Life as an interchangeable part

Toddlers have a way with words. Their own way with their own words. They are some of the few people on Earth who say exactly what they mean. Pity we can’t understand any of it.

Our one-year-old has mastered his pronunciation of the words Mama and Dada. This was a happy milestone, until we realized that he was using them interchangeably when addressing his mother and me. I might have been Dada when I left for work in the morning and Mama by the time I got home again. Now, I sometimes forget to bring things home from work, but I’ve never yet left my Dada parts at the office.

Likewise, my wife can go from Mama to Dada without me perceiving a difference in her appearance, and I’m fairly well-informed regarding her anatomy. Buster might bump his knee and cry out for his mother’s loving arms with the plea, “Mama!” After the tears dry, he might tap her on the arm and point out to that very same Dada just exactly where he had hurt his leg.

We recalled Buster’s big brother going through a phase of development where he too threw these terms around without regard to gender, so we bided our time. Still, we took pains to point out which name goes with which parent whenever Buster seemed inclined to listen to our gibberish.

snowball school

Making a snowball with his brother, whose name he always gets right.

This went on until my wife proved again why she is the smart parent. “I don’t think he’s actually referring to us when he says Mama or Dada,” she explained. “I think Mama means help and Dada means look.”

Upon careful reflection, it all fell into place. Whenever he was distraught, he called out “Mama!” When he wanted to point something out, he did so to Dada, regardless of the parent at hand.

It’s nice to imagine that Mama and Dada are baby’s first words, but that doesn’t seem wholly accurate here. He’s been spouting words that don’t mimic adult speech for months, and they all mean something to him. You don’t preach with such fire and brimstone if the words don’t mean anything to you. Are Mama and Dada truly first words because they sound like words we know, even if they don’t mean what we think they should?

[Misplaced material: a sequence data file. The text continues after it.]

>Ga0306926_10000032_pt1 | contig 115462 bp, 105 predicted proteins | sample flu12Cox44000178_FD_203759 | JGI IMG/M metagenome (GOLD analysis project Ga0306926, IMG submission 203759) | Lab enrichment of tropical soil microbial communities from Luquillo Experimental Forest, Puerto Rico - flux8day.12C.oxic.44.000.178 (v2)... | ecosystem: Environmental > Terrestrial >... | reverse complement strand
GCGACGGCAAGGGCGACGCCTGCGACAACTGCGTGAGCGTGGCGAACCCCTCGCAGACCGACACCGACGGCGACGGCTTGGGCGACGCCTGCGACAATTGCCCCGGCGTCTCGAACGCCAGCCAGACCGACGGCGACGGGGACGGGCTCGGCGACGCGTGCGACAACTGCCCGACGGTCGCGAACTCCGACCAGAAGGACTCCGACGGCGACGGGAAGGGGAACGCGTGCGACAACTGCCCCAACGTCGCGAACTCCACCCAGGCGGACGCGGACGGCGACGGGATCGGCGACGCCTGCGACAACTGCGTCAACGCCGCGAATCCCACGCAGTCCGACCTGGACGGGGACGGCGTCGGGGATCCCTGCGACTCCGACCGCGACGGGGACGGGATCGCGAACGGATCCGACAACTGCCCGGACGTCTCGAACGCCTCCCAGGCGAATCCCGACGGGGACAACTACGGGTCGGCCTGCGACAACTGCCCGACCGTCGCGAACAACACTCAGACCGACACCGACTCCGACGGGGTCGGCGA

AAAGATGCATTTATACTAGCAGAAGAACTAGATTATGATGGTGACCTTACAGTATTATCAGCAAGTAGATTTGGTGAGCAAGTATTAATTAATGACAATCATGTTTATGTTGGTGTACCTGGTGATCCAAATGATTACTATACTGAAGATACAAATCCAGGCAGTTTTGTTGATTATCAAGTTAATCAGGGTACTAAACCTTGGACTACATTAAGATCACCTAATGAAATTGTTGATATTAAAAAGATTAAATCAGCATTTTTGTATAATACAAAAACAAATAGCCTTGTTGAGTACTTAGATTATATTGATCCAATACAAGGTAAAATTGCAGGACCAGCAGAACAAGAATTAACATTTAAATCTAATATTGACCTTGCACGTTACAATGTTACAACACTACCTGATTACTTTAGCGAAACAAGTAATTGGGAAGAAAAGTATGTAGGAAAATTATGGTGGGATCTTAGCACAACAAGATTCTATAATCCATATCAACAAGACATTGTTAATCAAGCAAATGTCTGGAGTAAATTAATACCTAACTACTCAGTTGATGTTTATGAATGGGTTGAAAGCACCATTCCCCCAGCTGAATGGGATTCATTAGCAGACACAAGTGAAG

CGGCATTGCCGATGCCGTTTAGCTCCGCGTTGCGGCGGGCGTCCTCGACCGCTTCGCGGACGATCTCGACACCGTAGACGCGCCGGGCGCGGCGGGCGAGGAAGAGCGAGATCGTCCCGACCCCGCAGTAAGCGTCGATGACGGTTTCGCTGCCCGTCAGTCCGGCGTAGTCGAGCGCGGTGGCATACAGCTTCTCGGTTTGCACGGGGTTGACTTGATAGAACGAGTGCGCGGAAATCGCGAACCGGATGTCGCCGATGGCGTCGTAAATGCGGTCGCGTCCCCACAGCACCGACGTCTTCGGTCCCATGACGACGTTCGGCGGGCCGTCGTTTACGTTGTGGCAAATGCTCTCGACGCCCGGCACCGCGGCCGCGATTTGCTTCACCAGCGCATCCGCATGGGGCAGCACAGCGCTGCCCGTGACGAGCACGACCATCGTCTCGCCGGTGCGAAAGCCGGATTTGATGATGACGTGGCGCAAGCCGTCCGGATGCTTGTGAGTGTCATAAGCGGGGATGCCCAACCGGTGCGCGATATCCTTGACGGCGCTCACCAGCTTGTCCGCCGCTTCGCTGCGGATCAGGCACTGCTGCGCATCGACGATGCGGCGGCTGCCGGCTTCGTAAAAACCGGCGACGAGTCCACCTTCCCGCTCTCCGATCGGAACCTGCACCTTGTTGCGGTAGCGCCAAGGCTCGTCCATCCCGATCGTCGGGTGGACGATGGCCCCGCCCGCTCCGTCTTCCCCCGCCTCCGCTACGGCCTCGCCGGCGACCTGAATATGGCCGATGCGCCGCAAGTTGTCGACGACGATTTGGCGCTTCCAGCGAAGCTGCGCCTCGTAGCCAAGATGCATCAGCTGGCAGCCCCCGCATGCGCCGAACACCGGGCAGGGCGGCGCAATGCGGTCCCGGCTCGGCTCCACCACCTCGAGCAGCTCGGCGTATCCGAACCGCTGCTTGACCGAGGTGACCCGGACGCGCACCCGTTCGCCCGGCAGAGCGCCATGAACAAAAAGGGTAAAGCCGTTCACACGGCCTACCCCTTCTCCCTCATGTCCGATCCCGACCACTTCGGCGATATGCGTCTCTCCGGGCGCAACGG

When it comes to valid communication, Buster’s first real word is juice. We have it; he wants it. Nothing could be plainer than his demand when he plants himself in front of the fridge and says, “Juice!” He need not be concerned whether it’s Help or Look who’s in the kitchen with him. We both have reached the stage of development where we understand the proper meaning of juice.

Thank God his parents are finally catching on to this language thing. He was beginning to worry about us.

If only we would reach developmental milestones that allowed us to understand more words, he would be much less concerned about our progress as parents.


20 comments on “Life as an interchangeable part

  1. T. D. Davis says:

    This is great – and I didn’t figure this out until my oldest became the translator for his younger sister when she was “learning to talk.” Actually, she already was talking; it just took the five year old to explain her language to us. She was worried about us for a while, too.